Analysing the Caribbean Experience

 

IT is part of the Caribbean’s psyche to always question itself, says Amanda Choo Quan, winner of the 2020 Johnson and Amoy Achong Caribbean Writers Prize (JAACWP). Questions revolving around identity and what it means to be Trinbagonian were discussed in newspaper editorials as far back as the 50s and they continue to be asked today.

As she worked on honing her skills as a writer throughout the years, Choo Quan found herself asking the same questions. When she interviewed people from all spheres of life while writing for the magazine Caribbean Belle, she always asked her subjects: what does being Trinbagonian mean to you? Ironically, it was while living and studying abroad for the better part of a decade that Choo Quan spent a great deal of time ruminating on what the word ‘home’ actually meant to her.

“I was forced to reckon with what it means not just to be Trinbagonian but also to be proud of your Trinbagonian-ness,” she says.

Her experience while living in Los Angeles and trying to find her voice as a Caribbean writer motivated her to write her award-winning submission It Starts with a Shatter—an extract from her work An Emotional History of the West Indies. Choo Quan and two other Trinidadians, Melissa Doughty and Amilcar Sanatan, vied for the non-fiction category in the second year of the prize which is administered by the Bocas Lit Fest in Trinidad and Arvon in the UK.

In her work, Choo Quan analyses the Caribbean experience and she addresses the compulsion to describe Trinidadians as ‘one’.

“I don’t believe that we should be investing in the idea that we are all one when it is very clear that we are not—and that’s ok,” says the writer, who explains that a person’s idea of being Trinidadian is influenced by several factors including race, class, ethnic group and religion. “I think it’s really healthy for a society to acknowledge differences because it’s all of those differences that combine to create nationhood. And I think it’s dangerous to say we are all the same because it gives you a sense that to be Trinidadian is to be on an equal playing field or that everyone is being valued equally and the recent protests here show that there is some work to be done as far as that is concerned. We need to acknowledge that there is a part of Trinidad that is not idyllic and that not everyone has the same Trinidadian experience.”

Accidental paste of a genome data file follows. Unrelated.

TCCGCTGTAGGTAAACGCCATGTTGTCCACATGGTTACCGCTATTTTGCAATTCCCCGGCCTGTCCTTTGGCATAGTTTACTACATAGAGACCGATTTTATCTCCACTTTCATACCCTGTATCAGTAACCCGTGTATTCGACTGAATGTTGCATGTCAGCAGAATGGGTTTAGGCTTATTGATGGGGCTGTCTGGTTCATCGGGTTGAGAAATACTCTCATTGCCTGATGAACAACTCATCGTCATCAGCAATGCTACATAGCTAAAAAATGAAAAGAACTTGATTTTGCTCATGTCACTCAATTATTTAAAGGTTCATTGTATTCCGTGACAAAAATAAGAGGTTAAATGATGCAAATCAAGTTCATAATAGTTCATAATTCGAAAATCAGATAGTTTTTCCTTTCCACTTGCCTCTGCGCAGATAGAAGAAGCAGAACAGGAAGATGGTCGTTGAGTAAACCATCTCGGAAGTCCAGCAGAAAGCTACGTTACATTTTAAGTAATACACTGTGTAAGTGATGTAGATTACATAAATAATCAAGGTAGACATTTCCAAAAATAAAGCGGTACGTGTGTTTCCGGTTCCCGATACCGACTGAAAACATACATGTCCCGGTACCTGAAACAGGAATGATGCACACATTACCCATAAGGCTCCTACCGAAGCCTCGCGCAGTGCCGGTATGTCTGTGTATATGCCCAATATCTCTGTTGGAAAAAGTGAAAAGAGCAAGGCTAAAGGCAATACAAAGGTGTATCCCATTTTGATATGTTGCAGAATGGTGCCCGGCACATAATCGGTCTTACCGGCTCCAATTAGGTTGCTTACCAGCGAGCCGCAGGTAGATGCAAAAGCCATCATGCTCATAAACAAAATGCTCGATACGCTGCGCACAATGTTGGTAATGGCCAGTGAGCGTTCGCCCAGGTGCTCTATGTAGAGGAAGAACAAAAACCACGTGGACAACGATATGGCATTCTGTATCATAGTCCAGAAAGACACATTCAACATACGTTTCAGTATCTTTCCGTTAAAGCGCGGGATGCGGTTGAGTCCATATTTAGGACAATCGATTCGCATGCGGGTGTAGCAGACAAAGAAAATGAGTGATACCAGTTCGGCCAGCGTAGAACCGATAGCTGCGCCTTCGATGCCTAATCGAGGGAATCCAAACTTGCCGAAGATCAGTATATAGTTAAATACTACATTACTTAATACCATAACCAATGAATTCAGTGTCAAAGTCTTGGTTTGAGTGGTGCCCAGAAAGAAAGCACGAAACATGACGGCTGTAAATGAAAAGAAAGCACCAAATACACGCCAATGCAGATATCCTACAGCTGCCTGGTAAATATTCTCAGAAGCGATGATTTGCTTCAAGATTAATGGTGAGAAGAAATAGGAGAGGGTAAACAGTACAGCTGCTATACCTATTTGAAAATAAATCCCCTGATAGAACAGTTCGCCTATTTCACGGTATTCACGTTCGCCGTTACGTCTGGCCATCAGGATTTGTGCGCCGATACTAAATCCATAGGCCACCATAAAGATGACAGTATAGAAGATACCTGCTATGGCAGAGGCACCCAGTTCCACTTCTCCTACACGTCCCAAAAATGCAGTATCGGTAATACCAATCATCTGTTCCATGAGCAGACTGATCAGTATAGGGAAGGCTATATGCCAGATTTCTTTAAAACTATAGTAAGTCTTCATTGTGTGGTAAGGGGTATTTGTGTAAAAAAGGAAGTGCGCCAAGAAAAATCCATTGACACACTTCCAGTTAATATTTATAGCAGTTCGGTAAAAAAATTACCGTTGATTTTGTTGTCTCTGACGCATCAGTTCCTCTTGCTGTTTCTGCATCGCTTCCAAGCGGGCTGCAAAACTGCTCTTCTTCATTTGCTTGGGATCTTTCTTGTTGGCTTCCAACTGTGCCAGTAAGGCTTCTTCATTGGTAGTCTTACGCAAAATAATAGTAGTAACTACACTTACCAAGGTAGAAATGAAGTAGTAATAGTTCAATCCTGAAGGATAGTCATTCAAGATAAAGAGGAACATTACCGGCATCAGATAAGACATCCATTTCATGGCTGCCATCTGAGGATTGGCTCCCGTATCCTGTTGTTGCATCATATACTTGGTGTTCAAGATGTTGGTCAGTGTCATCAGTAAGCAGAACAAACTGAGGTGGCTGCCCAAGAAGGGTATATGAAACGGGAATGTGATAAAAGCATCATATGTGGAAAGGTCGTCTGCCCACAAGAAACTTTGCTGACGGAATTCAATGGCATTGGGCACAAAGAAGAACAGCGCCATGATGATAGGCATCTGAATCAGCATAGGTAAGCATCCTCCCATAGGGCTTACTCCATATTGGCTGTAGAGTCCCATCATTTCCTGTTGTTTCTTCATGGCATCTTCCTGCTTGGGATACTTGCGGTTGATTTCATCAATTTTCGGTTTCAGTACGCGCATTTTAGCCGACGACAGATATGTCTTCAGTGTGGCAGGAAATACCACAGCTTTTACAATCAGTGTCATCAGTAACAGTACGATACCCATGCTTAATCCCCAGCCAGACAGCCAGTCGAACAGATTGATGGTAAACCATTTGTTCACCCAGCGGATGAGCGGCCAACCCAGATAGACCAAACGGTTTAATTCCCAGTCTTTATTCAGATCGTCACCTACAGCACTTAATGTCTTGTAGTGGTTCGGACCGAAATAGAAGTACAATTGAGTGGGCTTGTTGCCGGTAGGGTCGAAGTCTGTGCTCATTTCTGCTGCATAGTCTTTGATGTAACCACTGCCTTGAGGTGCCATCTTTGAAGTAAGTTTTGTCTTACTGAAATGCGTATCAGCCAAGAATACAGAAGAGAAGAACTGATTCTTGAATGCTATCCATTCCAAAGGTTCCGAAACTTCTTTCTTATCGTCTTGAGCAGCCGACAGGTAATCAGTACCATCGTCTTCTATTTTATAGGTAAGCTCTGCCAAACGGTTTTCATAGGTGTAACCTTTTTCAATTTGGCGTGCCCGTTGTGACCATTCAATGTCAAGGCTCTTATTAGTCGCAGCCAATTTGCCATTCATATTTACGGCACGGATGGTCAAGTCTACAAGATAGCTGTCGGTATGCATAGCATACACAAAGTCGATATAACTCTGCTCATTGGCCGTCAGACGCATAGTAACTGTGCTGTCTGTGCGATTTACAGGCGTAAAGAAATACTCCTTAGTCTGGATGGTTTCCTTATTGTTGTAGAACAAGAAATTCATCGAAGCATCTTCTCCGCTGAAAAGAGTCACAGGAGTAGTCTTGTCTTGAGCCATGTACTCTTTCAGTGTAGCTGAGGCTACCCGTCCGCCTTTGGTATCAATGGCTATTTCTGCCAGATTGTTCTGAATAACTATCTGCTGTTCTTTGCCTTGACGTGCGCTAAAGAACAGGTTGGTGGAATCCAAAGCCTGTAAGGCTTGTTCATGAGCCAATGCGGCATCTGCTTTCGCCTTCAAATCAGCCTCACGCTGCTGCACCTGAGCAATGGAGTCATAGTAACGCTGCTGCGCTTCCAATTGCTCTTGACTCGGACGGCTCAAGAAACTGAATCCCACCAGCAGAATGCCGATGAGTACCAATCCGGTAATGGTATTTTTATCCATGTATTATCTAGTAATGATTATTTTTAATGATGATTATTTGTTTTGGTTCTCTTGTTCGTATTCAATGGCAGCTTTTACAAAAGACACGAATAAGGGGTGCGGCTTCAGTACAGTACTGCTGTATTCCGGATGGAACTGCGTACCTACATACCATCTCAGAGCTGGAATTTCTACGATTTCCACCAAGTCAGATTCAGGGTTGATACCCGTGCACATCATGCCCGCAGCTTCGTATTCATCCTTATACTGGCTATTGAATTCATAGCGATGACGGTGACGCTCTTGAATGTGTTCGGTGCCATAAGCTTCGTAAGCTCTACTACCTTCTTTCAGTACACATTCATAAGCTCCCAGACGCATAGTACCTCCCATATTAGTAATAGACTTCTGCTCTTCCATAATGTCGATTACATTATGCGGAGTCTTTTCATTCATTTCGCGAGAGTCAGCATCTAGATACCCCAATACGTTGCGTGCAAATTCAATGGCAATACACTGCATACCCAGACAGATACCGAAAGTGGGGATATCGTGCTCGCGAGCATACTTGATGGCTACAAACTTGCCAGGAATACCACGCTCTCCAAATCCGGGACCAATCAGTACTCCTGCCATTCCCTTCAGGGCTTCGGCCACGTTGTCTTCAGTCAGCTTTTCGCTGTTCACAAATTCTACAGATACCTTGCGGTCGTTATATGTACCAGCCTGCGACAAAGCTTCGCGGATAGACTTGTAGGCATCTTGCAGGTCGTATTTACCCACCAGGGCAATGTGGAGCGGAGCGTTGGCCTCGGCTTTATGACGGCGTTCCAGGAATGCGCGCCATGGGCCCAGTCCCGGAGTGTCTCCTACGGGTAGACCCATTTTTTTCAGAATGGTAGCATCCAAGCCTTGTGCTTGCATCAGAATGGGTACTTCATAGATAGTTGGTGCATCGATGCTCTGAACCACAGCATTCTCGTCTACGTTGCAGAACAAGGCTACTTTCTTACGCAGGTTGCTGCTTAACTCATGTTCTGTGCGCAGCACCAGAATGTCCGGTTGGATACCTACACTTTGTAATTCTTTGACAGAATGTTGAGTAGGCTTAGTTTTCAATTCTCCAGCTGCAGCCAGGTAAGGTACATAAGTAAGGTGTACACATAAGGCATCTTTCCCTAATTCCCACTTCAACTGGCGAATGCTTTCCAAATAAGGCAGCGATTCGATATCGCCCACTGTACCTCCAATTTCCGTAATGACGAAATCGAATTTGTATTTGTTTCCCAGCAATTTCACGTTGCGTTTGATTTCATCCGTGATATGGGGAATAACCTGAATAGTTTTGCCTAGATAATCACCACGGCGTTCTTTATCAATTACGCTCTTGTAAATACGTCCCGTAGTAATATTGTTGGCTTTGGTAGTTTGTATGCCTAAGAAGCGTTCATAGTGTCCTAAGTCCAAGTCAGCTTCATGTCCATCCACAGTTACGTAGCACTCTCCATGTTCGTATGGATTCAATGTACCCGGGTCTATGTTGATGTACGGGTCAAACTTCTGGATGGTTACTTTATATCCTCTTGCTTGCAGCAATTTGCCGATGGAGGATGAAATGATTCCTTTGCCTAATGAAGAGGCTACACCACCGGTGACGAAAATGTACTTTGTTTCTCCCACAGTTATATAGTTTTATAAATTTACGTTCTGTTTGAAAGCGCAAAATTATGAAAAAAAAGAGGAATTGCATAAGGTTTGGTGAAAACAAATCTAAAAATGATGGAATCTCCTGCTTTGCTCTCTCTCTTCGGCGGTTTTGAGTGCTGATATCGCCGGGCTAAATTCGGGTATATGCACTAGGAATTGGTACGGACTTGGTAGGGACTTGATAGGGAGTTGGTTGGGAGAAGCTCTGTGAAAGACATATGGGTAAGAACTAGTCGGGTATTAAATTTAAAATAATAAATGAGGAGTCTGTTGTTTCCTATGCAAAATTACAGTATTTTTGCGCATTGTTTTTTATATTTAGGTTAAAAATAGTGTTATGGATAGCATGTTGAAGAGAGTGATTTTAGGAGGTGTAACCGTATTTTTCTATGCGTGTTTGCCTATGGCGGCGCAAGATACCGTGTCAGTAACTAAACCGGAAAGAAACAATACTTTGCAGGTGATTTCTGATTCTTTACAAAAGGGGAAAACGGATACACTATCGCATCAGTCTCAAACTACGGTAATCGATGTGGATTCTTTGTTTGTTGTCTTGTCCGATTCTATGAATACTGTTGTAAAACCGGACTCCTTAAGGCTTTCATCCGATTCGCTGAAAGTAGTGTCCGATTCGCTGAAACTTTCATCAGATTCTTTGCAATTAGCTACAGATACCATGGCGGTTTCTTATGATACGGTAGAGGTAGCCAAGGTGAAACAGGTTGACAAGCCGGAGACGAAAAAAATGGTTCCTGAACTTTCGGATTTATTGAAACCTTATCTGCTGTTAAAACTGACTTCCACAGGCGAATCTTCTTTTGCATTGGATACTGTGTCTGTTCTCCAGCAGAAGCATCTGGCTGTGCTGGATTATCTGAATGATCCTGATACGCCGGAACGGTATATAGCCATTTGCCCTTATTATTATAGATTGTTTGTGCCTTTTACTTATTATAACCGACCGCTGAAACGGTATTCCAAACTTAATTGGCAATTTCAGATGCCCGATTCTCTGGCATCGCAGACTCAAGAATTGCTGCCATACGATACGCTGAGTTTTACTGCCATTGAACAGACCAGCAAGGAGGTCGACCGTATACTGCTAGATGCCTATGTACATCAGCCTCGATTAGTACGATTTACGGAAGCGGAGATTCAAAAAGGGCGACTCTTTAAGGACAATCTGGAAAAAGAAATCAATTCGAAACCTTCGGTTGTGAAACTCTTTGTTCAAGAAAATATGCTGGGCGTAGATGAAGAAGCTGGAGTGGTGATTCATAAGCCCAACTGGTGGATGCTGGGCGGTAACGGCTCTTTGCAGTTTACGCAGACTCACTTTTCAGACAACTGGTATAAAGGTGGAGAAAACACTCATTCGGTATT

Ever since Choo Quan can remember, she has always poured out her feelings and emotions through writing, much to the chagrin of her family, she adds with a chuckle. “Everyone has their ‘thing’, my thing is writing. Whenever I’m upset I need to express it publicly to see if people can relate to it,” she says.

Some fears, lots of excitement

Her writing inspirations are very diverse; they include Jamaica Kincaid, CLR James and Kei Miller, just to name a few.

She sees writing as an act of building a nation; an author asserts their nation’s identity through its literature, she adds. For example, great works of literature like A House for Mr Biswas is not just an artistic work to enjoy but an assertion of what it means to reckon with issues of nationhood in T&T, she says. Given the important role literature plays in our society, all of us have an obligation to encourage young ones to read more, says Choo Quan.

“Becoming a ‘whole’ person who considers one’s fellow man and engages in ideas beyond a particular field comes from being able to digest the knowledge, thoughts and feelings of different cultures and people. I believe that reading a book opens up your mind to different worlds and possibilities, goals and aspirations you might have for yourself. But I also think it tells you that your story is valid particularly for people who think their voices are not being heard,” she says.

While studying at the California Institute of the Arts where she pursued an MFA in Creative Writing, Choo Quan worked as a publicist for writers; building their careers and getting their work published. Now that she is the winner of the JAACWP, she will have the opportunity to progress her winning work of non-fiction. It’s a daunting thought for Choo Quan who in the past has been insecure about publishing her work.

“I’m really happy for my award but the fact that I have won isn’t a motivating factor for me. What motivates me is to write something that I can have faith in that is an accurate expression of how I feel. Getting the writing right is more important than winning anything,” she says.

Choo Quan holds her writing to a high standard, the fact that a panel of judges praised her work made her realise she needed to give herself more credit. But the prize also feels like a challenge, a reminder that there are people looking on at what she does next and that’s a responsibility that weighs on her shoulders.

“I’m a little bit scared but I’m also excited,” she says. All her life, Choo Quan has worked toward becoming a professional writer. She is proud to be in the company of other emerging Caribbean writers including her peers Doughty and Sanatan who, like herself, are also committed to writing and literature.

“The more Caribbean writers, the more of an industry you create,” says Choo Quan. “We need more people writing, more people taking their writing seriously, more people seeing themselves as professional writers in order to build this industry.”

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